Brazilian percussion in Maastricht with Passatempo

They can’t be missed anymore during carnival. For the past few years Brazilian samba bands have become an increasingly popular feature of our Maastricht carnival and can no longer be dissociated from it.

But what exactly are samba bands? Where do they come from? And how did they reach our city?

To learn more about this phenomenon I speak with three members of Passatempo, my favourite samba band in Maastricht. Annemieke Brekelmans, Mark Teunisse and Ron Erkens are very enthusiastic in answering all my questions.


Especially Mark, who joined Passatempo in 2001, impresses me with his tremendous knowledge of the various styles of samba music. Besides being a member of Passatempo, he is also one of the “ritmistas” of the Casa de Samba in Tilburg which plays authentic samba music from Rio de Janeiro. He is obviously addicted to it! He not only plays samba instruments like the caixa, tamborim and repinique, but also the piano and the guitar.

Ron Erkens has been a member of Passatempo since its founding in 1997. He is currently the leader of the band and plays the surdo and repinique.

As for Annemieke, she started her career in samba music in 2000 with another samba band called Entusiasta but she switched to Passatempo in 2004 where she plays instruments like the surdo, timba, tamborim and agogo.

The excitement of samba music
Samba music was born in Rio de Janeiro, Brazil, in the beginning of the 20th century out of cultural influences and traditions brought over by former African slaves. It became the most important Brazilian rhythm, and it is played in many different forms such as Samba Batucada and Samba Reggae.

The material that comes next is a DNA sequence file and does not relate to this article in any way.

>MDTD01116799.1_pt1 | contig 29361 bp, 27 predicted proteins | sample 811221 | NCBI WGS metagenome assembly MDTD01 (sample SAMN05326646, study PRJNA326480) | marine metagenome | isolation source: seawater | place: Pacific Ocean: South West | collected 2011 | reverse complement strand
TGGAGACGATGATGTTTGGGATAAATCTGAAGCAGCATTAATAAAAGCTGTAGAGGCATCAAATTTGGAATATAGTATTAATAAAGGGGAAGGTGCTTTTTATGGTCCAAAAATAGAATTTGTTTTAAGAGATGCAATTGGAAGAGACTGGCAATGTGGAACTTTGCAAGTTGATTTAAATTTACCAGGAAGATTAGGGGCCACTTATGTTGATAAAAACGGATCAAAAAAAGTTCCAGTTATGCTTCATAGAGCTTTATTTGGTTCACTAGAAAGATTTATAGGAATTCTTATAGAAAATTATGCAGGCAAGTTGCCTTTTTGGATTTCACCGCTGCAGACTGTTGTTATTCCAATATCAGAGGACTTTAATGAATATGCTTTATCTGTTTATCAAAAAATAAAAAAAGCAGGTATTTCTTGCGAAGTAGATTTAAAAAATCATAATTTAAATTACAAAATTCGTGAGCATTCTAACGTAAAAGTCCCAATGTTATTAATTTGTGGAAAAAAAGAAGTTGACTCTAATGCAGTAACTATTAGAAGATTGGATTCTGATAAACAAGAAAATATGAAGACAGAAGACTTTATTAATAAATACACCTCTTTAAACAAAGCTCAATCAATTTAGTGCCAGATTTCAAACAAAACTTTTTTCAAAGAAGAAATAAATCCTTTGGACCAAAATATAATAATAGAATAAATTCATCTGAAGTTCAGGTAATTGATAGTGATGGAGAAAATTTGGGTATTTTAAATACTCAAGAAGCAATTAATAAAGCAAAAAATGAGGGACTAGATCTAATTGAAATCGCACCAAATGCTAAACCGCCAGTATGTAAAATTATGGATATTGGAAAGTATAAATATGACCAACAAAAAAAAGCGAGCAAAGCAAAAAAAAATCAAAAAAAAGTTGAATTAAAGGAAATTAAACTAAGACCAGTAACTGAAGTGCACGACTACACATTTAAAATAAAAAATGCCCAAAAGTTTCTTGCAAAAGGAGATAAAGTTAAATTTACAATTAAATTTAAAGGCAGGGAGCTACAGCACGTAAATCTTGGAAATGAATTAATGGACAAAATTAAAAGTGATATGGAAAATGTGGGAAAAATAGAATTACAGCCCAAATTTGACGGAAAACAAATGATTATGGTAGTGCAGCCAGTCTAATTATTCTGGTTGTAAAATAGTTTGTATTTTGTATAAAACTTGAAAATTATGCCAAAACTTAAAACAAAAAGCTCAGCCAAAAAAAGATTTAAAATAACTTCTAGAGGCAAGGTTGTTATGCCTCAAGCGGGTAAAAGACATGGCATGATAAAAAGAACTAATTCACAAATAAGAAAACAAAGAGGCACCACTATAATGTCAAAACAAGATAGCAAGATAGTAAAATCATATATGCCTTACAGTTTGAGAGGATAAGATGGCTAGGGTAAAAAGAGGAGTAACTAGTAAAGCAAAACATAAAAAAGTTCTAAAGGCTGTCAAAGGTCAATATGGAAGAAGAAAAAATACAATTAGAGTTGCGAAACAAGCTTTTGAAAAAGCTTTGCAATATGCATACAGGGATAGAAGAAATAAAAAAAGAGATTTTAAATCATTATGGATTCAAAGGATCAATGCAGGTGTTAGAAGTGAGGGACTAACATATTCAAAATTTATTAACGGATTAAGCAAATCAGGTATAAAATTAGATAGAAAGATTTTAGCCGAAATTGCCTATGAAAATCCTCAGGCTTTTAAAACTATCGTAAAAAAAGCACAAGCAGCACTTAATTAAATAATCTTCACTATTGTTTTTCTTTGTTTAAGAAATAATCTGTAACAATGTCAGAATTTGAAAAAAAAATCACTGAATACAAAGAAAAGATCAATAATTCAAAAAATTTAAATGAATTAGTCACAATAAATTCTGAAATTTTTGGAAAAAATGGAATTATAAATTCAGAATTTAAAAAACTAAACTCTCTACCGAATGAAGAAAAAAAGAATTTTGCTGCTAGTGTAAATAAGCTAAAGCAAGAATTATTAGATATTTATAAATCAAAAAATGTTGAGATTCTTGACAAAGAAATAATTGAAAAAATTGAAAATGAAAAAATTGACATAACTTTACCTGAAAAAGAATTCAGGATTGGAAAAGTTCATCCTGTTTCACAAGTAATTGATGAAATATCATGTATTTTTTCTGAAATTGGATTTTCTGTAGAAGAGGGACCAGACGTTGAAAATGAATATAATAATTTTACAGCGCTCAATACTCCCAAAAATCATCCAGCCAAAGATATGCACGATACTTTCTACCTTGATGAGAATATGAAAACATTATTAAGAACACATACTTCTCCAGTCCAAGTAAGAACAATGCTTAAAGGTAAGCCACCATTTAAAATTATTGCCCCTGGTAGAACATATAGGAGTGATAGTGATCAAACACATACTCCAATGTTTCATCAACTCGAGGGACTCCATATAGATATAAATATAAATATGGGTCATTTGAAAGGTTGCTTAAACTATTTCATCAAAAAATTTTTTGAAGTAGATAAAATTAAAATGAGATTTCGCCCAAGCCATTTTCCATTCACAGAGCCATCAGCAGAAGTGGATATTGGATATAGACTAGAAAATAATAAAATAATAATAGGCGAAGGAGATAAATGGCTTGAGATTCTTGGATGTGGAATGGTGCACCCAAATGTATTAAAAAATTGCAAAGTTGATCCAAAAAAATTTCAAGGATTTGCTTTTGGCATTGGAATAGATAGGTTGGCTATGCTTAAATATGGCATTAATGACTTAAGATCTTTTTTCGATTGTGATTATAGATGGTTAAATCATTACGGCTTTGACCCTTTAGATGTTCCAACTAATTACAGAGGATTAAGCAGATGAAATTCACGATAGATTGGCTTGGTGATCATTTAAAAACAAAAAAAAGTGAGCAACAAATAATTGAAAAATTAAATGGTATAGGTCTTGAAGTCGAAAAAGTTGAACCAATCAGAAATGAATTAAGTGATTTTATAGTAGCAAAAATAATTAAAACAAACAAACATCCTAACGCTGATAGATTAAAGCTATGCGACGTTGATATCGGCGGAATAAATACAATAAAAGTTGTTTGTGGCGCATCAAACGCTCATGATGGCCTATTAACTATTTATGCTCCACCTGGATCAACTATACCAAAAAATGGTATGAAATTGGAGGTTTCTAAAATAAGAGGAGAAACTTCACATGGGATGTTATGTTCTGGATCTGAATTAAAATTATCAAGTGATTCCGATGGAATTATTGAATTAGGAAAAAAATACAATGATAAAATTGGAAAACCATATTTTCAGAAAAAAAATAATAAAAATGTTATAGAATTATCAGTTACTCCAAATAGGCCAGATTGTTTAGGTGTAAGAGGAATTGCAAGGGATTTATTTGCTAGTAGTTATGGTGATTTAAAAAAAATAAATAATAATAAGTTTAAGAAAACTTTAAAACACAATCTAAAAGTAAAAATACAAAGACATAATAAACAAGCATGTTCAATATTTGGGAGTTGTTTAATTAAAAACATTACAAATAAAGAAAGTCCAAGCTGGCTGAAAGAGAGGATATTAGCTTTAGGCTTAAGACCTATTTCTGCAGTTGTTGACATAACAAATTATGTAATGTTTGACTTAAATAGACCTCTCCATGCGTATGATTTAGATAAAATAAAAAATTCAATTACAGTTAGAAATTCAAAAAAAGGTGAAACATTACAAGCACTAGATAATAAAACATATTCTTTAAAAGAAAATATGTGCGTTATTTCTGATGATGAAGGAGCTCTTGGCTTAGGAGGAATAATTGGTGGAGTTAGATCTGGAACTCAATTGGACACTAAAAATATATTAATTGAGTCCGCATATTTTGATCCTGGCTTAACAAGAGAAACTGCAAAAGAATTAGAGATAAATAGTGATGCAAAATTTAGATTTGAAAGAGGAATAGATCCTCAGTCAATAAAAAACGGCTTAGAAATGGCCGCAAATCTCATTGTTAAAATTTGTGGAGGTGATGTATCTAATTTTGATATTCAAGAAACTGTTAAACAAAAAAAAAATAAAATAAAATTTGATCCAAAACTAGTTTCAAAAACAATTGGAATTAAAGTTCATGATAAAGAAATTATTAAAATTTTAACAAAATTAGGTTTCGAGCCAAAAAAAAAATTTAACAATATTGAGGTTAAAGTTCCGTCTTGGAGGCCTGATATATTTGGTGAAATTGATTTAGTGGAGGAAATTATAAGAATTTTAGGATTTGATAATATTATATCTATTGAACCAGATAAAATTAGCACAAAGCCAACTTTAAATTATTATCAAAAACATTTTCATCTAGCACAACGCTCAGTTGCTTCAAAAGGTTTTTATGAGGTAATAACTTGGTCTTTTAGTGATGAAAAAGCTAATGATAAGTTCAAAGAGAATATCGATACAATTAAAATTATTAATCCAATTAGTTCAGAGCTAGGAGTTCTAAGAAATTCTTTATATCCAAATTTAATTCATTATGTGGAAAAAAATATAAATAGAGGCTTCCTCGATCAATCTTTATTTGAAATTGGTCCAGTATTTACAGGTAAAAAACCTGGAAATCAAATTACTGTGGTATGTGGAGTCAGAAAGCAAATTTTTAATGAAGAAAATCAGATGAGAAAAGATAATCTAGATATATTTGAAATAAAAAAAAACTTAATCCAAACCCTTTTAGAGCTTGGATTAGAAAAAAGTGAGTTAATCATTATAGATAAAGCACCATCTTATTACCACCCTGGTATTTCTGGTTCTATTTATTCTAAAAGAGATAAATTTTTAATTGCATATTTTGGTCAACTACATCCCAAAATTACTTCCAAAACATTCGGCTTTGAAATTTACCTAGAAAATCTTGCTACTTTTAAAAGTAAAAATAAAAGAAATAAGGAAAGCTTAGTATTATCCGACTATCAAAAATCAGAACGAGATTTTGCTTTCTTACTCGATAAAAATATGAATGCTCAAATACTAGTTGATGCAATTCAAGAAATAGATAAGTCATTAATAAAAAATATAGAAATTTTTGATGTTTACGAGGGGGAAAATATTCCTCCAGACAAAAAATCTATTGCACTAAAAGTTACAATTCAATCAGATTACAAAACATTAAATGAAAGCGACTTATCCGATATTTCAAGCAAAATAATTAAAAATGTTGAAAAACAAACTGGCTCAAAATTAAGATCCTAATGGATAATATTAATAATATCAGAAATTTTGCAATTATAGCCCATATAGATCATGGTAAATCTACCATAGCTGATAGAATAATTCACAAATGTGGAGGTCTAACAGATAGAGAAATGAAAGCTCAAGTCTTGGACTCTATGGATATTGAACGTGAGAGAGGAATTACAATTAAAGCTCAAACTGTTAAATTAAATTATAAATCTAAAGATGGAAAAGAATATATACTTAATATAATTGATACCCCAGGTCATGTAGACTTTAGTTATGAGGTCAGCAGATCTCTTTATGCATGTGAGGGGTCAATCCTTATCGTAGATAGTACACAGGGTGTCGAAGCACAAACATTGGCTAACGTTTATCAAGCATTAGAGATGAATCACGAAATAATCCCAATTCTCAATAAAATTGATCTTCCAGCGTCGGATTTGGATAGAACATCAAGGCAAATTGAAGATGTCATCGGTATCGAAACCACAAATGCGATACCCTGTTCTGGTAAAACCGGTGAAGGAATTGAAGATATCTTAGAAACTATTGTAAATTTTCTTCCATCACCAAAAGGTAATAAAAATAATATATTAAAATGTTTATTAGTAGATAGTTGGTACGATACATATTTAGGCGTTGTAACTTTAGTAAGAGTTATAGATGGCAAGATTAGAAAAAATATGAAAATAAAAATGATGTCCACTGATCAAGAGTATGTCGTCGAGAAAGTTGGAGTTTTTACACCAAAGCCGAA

Mark eagerly starts explaining: “Samba Batucada has a fast tempo, it is more exciting and cannot be expressed in musical notes. You can learn it only when you already have a lot of experience and the “right feeling”. For this you must be willing to practice a lot. Only then you can “feel” what to play and when to play it.”

“Samba Reggae, on the other hand, is the slower variant of samba and can be written down on paper. Therefore it is easier to learn. That’s the reason why we mainly play Samba Reggae.”

Mark tells me that other modern music styles like funk, drum ‘n bass, dance etc. also influence the band’s repertoire, but as he embarks on a description of the different samba styles I have to stop him because it gets too complicated for a non-expert like me!

I do understand however that Passatempo tries to distinguish itself from other samba bands by developing its own sound. About five typical pieces were written by Eric Janssen and Michiel Westerhuis, and two others by George de Beer. Too bad they are not members of Passatempo anymore.